The estate administration process first begins with the appointment of the personal administrator or executor, who is most often designated in the will. The person named may accept or reject this appointment. If they accept, it is their responsibility to follow probate instructions throughout the estate administration process. This includes, and is not limited to, distributing the decedent's assets to heirs and devisees after debts and taxes of the estate have been paid. However, to protect titles and deeds of the estate that are passed on, determination of heirship must also take place. This is done through a determination of heirship hearing. Potential heirs are notified of the decedent’s death so that they may make a legal claim toward the assets and real property within the estate. Additionally, it should be noted that this hearing takes place even if there is no will. Obviously, this hearing is of particular importance if there is no will. Just note that it still takes place if there is a will.
Depending on the size and complexity of the estate, there may be numerous other responsibilities that the personal administrator must ensure are completed. A probate attorney can be very helpful in the estate administration process.
What If There Is No Will?
If there is no will, the process is, generally, known as probate without a will or dying intestate. The estate may still qualify as a small estate, and it may still qualify for informal probate. Yet, depending on the circumstances, it may require formal probate. If someone dies and they do not have a will, Colorado law explains how assets are inherited. Intestate succession, which is the way the law refers to how assets are inherited, can seem complicated. To learn more about this topic, schedule a free consultation with Ball Morse Lowe.
Are the Rules of Probate Different If the Estate Is Small?
Yes, the rules of probate are different if an estate qualifies as a small estate. In Colorado, a small estate is defined as an estate that is worth less than $70,000 (as of 2020) in personal property and that has no real property. With a small estate, devisees and heirs can collect assets after completing a small estate affidavit, instead of needing to begin a case with the probate court. However, a small estate affidavit is a legal document. The person completing it swears that they will distribute the assets as they are required to according to the will or under the law of intestate succession.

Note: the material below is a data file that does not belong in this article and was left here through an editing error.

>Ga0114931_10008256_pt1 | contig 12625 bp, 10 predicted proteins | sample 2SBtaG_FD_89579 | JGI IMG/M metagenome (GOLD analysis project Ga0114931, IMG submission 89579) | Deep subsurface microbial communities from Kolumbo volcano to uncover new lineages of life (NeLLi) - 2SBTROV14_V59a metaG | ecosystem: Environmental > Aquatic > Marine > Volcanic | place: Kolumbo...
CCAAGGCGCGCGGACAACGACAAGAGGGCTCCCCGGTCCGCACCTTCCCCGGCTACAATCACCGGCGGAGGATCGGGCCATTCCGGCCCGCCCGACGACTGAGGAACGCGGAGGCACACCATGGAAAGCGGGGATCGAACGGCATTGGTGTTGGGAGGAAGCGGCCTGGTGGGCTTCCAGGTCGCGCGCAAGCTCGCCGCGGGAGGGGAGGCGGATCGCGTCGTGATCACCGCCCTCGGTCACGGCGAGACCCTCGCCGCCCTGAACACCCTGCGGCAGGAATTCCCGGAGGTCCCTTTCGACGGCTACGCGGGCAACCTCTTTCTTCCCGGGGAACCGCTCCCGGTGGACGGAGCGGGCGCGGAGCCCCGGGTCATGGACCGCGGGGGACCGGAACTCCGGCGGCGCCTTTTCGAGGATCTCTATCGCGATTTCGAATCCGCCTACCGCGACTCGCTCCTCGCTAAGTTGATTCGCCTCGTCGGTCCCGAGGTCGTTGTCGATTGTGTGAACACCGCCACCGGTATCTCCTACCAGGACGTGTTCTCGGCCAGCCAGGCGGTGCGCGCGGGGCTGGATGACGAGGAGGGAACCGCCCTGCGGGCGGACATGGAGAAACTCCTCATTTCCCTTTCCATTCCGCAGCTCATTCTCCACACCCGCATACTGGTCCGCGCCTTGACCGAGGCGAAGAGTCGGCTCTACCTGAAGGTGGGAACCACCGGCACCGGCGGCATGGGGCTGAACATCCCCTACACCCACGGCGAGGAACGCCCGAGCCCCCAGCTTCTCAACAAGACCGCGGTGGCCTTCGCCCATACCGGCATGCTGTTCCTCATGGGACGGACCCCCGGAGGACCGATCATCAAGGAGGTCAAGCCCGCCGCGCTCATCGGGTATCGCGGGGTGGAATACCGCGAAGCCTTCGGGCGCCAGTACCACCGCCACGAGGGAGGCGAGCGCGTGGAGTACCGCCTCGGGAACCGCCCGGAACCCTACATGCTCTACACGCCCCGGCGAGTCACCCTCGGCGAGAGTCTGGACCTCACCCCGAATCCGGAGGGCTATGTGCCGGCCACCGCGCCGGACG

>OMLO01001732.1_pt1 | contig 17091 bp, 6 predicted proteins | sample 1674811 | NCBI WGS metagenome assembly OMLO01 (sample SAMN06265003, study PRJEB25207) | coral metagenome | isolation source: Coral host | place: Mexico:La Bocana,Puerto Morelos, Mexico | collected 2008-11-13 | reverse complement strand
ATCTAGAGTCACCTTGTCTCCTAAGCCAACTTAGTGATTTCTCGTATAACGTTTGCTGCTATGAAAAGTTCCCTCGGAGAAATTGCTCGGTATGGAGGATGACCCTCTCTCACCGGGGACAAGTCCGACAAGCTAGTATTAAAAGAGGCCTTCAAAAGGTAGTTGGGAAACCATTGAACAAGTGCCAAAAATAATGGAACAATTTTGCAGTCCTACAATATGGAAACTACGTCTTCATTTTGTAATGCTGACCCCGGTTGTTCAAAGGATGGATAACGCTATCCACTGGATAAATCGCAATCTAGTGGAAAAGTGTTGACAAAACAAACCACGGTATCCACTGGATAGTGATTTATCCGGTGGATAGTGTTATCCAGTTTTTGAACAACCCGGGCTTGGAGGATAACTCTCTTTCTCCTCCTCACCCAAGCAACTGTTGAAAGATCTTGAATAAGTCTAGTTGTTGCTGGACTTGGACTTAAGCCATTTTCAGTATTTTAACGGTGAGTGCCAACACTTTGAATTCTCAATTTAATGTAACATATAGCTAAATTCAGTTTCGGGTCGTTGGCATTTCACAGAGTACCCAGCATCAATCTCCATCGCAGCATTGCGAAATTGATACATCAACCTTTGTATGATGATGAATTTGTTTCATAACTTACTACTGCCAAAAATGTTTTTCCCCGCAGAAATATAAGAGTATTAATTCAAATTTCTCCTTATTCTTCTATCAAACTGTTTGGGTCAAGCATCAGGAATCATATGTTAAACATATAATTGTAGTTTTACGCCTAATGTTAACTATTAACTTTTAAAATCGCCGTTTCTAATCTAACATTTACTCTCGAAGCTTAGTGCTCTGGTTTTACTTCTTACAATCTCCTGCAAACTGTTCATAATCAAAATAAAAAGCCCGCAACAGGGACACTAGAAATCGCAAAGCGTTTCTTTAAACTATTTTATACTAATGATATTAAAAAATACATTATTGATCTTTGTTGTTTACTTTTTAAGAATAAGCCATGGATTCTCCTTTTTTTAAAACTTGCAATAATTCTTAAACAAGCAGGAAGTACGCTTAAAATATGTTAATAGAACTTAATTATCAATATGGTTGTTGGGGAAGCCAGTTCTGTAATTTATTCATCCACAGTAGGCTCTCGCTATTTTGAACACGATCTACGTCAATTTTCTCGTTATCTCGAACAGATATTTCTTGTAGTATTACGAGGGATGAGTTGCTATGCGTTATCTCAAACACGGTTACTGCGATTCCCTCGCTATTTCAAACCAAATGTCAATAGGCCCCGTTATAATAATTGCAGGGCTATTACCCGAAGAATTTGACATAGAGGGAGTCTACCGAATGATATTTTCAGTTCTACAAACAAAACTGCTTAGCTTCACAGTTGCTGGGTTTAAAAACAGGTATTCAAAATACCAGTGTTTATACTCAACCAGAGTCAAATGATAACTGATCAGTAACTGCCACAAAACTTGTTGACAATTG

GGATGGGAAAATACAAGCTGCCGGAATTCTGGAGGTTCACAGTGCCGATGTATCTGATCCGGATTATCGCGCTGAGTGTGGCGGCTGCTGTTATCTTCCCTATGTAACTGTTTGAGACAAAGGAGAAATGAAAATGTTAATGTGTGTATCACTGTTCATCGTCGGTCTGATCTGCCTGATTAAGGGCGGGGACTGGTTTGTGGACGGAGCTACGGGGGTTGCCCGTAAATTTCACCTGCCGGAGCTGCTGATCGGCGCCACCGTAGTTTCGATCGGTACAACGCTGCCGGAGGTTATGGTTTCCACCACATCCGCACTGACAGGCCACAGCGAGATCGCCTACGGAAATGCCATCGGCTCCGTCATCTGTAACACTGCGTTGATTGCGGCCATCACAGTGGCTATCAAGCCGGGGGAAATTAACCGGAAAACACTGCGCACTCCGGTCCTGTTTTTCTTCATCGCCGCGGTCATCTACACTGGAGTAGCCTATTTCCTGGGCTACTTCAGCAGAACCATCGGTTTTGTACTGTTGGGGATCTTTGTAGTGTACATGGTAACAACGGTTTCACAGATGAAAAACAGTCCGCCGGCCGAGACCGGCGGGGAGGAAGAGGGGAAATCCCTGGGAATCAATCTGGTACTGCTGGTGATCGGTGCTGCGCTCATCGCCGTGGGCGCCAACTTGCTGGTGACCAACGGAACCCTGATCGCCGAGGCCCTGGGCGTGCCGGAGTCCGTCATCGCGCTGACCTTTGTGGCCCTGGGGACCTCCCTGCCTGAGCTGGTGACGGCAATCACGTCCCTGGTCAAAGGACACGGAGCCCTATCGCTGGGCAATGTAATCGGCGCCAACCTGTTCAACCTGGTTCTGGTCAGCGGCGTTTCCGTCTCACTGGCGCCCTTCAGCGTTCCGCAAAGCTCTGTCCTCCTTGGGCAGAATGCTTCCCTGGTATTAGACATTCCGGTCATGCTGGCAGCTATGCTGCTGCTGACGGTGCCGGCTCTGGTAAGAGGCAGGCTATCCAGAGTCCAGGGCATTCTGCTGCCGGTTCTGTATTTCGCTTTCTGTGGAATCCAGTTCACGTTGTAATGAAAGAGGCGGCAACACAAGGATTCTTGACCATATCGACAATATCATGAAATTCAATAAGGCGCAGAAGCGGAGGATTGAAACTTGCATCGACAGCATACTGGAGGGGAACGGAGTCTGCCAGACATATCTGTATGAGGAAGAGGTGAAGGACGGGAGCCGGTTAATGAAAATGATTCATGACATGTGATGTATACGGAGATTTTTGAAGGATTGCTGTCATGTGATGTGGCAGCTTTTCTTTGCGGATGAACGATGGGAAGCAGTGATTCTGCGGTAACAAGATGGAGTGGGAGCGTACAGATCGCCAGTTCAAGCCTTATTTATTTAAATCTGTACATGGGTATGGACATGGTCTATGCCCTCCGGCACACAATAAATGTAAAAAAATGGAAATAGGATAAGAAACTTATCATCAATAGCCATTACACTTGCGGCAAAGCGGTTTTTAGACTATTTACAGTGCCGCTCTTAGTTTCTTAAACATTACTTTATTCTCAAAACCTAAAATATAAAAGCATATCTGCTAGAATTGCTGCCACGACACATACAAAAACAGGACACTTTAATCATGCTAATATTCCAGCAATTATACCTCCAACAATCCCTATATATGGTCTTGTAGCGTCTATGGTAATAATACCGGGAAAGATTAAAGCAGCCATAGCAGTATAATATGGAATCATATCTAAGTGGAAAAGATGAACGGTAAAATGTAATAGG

How Long is Probate in Colorado?
The amount of time that probate can take depends on the complexity of estate administration. A small estate or an informal estate that has no objections or contests will take significantly less time than a formal estate with an invalid will or questionable will. This holds true even if a small estate or informal estate has no will. With that being said, both informal and formal probate cases must be open for a minimum of six months so that heirs can be identified and notified. However, full estate administration, complex estate administration, and estate administration involving objections and contests can take much longer.
Where Do I File a Will in Colorado?
You file the will with the probate court clerk within 10 days of the testator's death if the decedent's estate does not qualify as a small estate. Remember, if it is a small estate there are still certain steps that must be taken.
What Kind of Forms Do I Need to Fill Out?
The type of forms you need to fill out depends on whether you have a small estate, informal estate, formal estate, and whether there is a will involved. It also depends on where you are in the estate administration process. Additionally, if there are minors or adults involved that need a conservator or guardian appointed, or if a conservatorship or guardianship needs to be terminated, there are specific forms that must also be completed. There are also forms to set hearings, to publish notice of the hearings through publication, a notice of death, a motion to withdraw funds, forms for objections, and forms for trusts.
Unfortunately, there is no one answer that we can give to this question. It depends on the complexity of the probate matter. To see a full list of the various Colorado probate forms, visit the Colorado Judicial Branch's website.
How Many Probate Forms Are There?
There are over 160 Colorado probate forms on the Colorado Judicial Branch website. However, not every probate form is required for every probate case.
Should I Do Colorado Probate on My Own or Should I Hire a Probate Attorney?
Both the probate procedure and probate instructions are complex. While there are volunteer attorney clinics available through the Denver Probate Court Pro Se Resource Center, you would still be required to represent yourself during the estate administration process. You would still be required to deal with the creditors of the estate and handle any objections, as well as any contests associated with the will. You would also be required to handle preparing the tax returns for the decedent's estate.
Hiring a probate attorney can be very beneficial. In addition to having someone who is knowledgeable about probate procedure and probate instructions, you have someone on your side who can help you handle creditors and their claims, objections, and anyone who wants to contest the will. A probate attorney is also beneficial if you're handling a more complex estate that requires special reporting because of more valuable assets as well.